History on Wednesday Seminar Series

School of Philosophical and Historial Inquiry
Department of History

The University of Sydney

HoW | History on Wednesday Seminar series
Semester 2, 2021

We hope you will join us for our lastest HoW seminar series.
All seminars will be held on Zoom, commencing at 12:10pm.

Please Note: Abstracts, Zoom details and calendar invites will be sent out prior to each seminar.

25 August | Hélène Sirantoine “Serendipitous findings: about the unexpected appearance of a daughter of King Arthur in a thirteenth-century piece of Spanish hagiography”

22 September | Deirdre O’Connell “Biography in a digital age: recovering the lives of a band of black traveling performing artists in interwar Europe” 

20 October | Pamela Maddock
“Corporal punishment and disease control in the antebellum US army: the case of Captain Sykes, 1853”

1604 treaty between Henri IV of France and Ottoman sultan Ahmed I
Wednesday 3 November | Darren Smith Le monde est un logement d’etrangers: a French diplomat in the seventeenth-century Mediterranean”

You can sign up to History on Wednesday at the SOPHI event registration page. Find out more at the SOPHI Events page.The seminar series convenor is Hélène Sirantoine | Click here to email

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DECRA Success!

Many congratulations to History Department colleagues, Dr Sophie Loy-Wilson and Dr Sophie Chao. They have both won prestigious and highly-competitive Discovery Early Career Researcher Awards by the Australian Research Council, commencing in 2022.

Sophie Loy-Wilson is a Senior Lecturer in Australian History in the Department of History at the University of Sydney where she specialises in Chinese Australian history. Her previous work includes the book, Australians in Shanghai: Race, Rights and Nation in Treaty Port China (2017)

Dr. Loy-Wilson’s DECRA Project is titled: “Chinese Business: economic and social survival in white Australia, 1870-1940.”  

This exciting project aims to uncover the social and cultural significance of Chinese economic activity in Australia. Documenting enterprises that Chinese migrants pursued, under conditions that restricted non-white immigration and labour, it seeks to offer the first national account of the strategies these migrants used to pursue collective economic interests.

The research will require work with large data sets. Court archives will also be used to investigate Chinese agricultural and remittance economies, re-centering Chinese Australians in the nation’s history. The benefits of this work will include the digitization of these records, which are expected to form a major online archive accessible to descendants of Chinese migrants, whose economic activity buttressed Australian prosperity. 

The project will reveal the full extent of the social and cultural significance of Chinese economic activity in Australia. As an additional benefit, it will underline to the 1.2 million Australians of Chinese origin that their past, present and future contributions to Australian society are acknowledged and valued.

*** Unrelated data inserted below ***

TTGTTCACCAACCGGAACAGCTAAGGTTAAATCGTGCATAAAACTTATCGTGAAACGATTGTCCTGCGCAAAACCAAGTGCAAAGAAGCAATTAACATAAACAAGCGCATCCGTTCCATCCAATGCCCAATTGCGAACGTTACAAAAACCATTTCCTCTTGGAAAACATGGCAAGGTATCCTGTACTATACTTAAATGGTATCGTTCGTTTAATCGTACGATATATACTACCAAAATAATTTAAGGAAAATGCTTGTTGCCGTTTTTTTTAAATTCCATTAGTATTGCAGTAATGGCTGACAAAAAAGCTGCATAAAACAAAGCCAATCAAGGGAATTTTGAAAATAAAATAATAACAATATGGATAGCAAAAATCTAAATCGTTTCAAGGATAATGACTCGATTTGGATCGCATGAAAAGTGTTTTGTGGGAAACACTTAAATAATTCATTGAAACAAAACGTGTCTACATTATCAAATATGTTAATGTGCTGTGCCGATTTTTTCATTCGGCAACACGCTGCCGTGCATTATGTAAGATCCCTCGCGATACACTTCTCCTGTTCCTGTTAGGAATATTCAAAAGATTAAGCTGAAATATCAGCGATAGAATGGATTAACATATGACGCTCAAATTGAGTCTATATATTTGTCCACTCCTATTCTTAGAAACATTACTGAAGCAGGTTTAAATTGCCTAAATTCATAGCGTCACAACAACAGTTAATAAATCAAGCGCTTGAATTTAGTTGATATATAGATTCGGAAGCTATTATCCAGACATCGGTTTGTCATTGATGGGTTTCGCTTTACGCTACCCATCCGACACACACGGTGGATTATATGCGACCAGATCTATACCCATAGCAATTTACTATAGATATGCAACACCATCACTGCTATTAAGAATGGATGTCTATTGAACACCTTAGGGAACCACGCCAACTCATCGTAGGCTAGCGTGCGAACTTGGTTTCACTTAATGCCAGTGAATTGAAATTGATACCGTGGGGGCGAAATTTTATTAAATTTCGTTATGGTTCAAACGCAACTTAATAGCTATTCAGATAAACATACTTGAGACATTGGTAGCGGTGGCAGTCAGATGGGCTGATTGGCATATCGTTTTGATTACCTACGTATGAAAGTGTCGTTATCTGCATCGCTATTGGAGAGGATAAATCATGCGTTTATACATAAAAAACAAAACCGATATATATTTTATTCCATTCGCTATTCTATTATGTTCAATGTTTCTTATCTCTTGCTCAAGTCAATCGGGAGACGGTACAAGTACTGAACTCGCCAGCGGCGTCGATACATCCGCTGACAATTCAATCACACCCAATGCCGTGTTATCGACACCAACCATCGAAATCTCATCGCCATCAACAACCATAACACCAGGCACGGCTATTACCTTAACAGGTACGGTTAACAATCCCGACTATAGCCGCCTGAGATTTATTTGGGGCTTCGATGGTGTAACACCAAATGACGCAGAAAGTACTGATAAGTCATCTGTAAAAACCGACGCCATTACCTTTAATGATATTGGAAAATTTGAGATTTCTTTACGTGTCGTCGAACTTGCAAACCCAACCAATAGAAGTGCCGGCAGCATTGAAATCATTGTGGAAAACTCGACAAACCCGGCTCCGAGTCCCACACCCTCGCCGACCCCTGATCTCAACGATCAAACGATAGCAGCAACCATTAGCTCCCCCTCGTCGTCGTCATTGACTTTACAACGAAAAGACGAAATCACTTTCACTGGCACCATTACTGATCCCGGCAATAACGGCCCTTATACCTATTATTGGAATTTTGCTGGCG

Moreover, Dr. Loy-Wilson hopes help redress the perception of some Chinese Australians, members of a community that now numbers 1.2 million, that negative sentiment towards them has recently increased (as registered by the Lowy Institute annual opinion survey). Drawing on perspectives from the past, it will highlight the collective strategies used by migrants to successfully build communities and secure economic prosperity, particularly in regional Australia.

More information about Dr. Sophie Chao’s DECRA success can be found here, with the Sydney Institute.

Many congratulations to both Dr. Loy-Wilson and Dr. Chao!

New Appointment in History

It gives me great pleasure to announce that Dr Niro Kandasamy has accepted a continuing position in the Department of History from 1 January 2022. 

Dr. Kandasamy is currently based at the Australian Catholic University, Melbourne. She completed her prize-winning PhD in 2019 at the University of Melbourne on ‘Child Refugees in Australia and Internationalism: 1920 to the Present’. She teaches in the areas of human rights, global studies, memory, peace, and war. Her areas of research include government and the politics of Asia, migration history, disability, welfare service delivery, memory studies, gender, and the history of emotions, with a geographical focus on the Global South. 

With a career that spans both academia and the non-government sector, Dr Kandasamy brings a wealth of active outreach and community-engaged research experience to the Department, along with an impressive track record in scholarly publication. Her interdisciplinary research and teaching experience will make an outstanding contribution to our curriculum and research culture in both History and International and Global Studies.

We look forward to welcoming Niro to Sydney.

Many thanks


Professor Kirsten McKenzie  FAHA FRHistS
Department of History| School of Philosophical and Historical Inquiry     

Chair of Department

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